Argumentation in the classroom

This project is featured as part of the 2017 National Science Foundation (NSF) STEM for ALL Video Showcase. Visit the NSF Video Showcase website to see our other featured videos and vote for your favorite.

The first things that often come to mind when we think about science and science learning are experiments by lab-coated, goggle-wearing students mixing bubbling chemicals in beakers and flasks. But what happens next? The central practice of effective argumentation is just as important as the experiments themselves, perhaps even more so.

The Learning Design Group (LDG) at the Lawrence Hall of Science, in collaboration with Boston College, has been researching the importance of argumentation, and developing materials to effectively teach it. Researchers identified four elements of argumentation for educators to focus on: evidence, reasoning, student interaction, and weighing competing claims.


The resulting Argumentation Toolkit provides videos, guides, and strategies for educators to use as they implement argumentation in their classrooms. These videos and other multimedia directly address the four elements of argumentation. Using these resources, teachers can learn more about how to help their students effectively evaluate evidence and use that evidence to support scientific claims.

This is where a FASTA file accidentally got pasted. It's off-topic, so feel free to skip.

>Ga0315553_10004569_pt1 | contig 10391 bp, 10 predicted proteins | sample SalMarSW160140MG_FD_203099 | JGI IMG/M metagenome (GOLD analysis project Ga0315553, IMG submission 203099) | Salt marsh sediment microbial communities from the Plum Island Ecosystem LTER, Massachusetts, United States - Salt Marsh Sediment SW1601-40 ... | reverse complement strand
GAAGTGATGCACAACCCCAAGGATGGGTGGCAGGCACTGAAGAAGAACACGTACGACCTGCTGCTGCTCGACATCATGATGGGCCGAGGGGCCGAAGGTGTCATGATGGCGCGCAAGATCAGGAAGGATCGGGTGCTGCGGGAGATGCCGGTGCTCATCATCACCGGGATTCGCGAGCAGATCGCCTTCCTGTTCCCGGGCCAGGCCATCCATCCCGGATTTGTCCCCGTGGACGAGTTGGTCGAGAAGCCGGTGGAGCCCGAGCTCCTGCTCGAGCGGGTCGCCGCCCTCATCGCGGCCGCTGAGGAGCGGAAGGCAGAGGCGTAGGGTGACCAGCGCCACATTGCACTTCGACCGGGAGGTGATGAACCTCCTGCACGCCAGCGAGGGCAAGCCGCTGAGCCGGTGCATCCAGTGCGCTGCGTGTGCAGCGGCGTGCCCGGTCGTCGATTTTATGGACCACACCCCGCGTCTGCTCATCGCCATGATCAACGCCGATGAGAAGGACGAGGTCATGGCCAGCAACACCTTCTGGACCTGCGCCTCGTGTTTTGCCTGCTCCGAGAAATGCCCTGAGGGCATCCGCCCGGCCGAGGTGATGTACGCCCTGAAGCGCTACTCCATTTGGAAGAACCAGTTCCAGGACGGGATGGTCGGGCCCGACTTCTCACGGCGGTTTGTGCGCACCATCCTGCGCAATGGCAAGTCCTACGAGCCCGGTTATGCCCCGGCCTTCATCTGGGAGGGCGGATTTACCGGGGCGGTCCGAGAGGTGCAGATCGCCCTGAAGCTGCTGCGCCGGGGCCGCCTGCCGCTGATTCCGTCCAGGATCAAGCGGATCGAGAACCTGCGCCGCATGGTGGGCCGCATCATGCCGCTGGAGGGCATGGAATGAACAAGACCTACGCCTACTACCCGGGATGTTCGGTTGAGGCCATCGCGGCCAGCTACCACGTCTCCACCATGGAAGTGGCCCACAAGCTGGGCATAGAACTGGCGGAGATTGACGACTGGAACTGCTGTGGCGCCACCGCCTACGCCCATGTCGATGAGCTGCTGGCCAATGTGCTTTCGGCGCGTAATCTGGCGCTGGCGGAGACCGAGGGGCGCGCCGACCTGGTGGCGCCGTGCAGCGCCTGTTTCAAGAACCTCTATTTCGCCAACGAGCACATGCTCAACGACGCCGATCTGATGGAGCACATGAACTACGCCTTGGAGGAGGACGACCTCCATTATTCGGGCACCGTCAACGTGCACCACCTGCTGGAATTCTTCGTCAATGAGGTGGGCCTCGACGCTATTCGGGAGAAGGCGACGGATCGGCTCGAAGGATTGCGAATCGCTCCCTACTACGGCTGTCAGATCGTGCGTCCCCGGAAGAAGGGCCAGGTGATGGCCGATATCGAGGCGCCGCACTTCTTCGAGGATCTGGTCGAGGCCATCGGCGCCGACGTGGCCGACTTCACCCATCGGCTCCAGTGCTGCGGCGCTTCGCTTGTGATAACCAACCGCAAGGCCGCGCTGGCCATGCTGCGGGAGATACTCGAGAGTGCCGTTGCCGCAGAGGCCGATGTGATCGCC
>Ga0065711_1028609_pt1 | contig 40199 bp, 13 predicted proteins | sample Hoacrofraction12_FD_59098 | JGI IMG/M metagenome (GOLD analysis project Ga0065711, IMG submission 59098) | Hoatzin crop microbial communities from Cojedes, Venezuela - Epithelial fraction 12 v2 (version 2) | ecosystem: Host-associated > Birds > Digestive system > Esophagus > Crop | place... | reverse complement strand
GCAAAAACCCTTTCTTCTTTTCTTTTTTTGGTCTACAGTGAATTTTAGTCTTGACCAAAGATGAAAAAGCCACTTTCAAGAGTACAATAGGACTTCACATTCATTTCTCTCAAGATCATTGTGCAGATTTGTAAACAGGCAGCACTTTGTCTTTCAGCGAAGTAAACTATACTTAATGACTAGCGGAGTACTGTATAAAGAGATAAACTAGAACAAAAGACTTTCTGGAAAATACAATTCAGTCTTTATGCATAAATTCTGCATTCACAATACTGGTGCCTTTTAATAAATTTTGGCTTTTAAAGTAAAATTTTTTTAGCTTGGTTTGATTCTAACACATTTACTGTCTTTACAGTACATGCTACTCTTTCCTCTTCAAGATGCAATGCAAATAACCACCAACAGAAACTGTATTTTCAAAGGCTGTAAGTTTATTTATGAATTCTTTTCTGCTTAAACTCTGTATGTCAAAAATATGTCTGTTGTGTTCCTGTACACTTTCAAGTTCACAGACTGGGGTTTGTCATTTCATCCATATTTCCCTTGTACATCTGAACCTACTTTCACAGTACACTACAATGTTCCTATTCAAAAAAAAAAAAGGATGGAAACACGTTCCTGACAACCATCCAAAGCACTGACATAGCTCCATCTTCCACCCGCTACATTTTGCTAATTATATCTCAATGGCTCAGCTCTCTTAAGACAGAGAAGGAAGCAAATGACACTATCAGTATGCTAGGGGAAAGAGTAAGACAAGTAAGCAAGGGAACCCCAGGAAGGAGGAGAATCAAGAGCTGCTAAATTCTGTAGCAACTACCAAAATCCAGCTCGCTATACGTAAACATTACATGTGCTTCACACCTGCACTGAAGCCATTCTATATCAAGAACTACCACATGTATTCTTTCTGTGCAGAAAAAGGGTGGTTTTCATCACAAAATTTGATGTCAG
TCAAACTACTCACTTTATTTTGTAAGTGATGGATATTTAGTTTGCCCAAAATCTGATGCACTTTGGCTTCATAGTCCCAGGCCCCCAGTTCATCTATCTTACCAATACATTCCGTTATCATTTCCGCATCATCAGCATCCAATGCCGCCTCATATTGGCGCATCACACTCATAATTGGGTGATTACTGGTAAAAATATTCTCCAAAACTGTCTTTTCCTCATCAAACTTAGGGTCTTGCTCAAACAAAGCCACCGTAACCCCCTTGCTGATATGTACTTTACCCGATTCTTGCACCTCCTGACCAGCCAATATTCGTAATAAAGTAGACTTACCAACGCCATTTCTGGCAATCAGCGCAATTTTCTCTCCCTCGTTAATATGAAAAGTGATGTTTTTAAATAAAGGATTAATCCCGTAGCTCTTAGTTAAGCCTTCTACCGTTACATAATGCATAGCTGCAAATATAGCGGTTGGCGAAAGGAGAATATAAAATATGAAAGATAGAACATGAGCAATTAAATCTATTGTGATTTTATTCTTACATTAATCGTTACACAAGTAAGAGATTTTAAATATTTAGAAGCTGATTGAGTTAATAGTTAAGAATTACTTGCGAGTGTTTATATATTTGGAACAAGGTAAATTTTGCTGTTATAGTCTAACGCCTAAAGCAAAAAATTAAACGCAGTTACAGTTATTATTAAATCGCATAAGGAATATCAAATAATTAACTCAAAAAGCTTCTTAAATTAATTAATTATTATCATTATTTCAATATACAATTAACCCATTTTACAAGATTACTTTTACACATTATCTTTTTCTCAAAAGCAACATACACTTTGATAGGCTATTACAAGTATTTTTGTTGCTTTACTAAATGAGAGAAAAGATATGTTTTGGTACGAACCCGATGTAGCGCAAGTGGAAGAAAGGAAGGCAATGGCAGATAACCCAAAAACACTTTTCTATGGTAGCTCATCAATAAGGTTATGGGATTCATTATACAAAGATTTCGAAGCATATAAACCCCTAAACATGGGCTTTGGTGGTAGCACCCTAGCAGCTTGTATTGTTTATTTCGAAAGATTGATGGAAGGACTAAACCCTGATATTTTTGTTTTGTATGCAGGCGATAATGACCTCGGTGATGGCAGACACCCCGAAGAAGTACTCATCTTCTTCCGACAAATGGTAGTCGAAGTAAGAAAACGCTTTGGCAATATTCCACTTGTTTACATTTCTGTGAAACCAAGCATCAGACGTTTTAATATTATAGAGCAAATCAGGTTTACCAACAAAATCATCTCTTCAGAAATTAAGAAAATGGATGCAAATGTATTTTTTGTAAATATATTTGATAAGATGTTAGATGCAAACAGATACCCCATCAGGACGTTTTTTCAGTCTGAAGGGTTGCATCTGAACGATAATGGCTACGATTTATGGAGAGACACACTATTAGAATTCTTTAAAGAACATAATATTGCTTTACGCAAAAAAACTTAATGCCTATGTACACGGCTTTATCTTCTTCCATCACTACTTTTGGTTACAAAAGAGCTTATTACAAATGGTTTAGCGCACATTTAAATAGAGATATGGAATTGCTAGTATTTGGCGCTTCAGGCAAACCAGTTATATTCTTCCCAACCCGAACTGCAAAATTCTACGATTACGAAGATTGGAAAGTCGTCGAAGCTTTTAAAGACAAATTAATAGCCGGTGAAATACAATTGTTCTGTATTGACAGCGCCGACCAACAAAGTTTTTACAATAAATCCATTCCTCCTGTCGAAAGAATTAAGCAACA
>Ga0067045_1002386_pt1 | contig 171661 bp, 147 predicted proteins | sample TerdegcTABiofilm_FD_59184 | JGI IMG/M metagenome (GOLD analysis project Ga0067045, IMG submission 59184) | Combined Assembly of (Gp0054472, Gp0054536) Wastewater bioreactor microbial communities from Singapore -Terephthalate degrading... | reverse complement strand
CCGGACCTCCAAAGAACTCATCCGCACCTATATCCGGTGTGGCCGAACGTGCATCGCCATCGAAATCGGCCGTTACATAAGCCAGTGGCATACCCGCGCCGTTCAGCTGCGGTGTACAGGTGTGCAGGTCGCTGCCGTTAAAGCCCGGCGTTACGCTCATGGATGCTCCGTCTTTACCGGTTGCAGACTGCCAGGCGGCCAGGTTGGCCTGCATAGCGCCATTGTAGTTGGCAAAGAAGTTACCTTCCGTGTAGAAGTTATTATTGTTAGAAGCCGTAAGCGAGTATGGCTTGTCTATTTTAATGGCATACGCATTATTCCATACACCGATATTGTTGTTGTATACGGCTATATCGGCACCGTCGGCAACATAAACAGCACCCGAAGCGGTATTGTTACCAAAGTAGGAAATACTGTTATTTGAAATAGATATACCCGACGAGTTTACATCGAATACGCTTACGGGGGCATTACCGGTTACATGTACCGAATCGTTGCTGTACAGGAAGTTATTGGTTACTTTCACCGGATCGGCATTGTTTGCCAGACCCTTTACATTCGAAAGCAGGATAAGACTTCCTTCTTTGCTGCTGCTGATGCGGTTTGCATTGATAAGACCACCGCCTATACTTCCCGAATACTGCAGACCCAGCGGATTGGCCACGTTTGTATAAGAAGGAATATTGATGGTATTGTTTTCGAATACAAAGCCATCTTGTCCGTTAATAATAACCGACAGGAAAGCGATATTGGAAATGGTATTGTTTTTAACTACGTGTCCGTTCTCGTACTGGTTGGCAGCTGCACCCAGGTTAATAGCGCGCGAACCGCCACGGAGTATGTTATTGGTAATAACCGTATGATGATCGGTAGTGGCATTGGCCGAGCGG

As a central tenet of what it means to “do science,” there’s no question that teaching argumentation belongs in science classrooms. Yet argumentation is important to more than merely science. It is a critical thinking skill that students employ in other academic disciplines, as well. The Argumentation Toolkit is aligned with Common Core State Standards for English Language Arts and Literacy. These standards emphasize using evidence from texts to present careful analyses and well-defended claims—the same skills that can be taught using the Argumentation Toolkit.

“Argumentation is new and challenging, and teachers are hungry for tools to help them implement it in their classrooms,” says Suzanna Loper, primary investigator of the project. That is why the Hall and our partners are working hard to provide teachers with this important resource.

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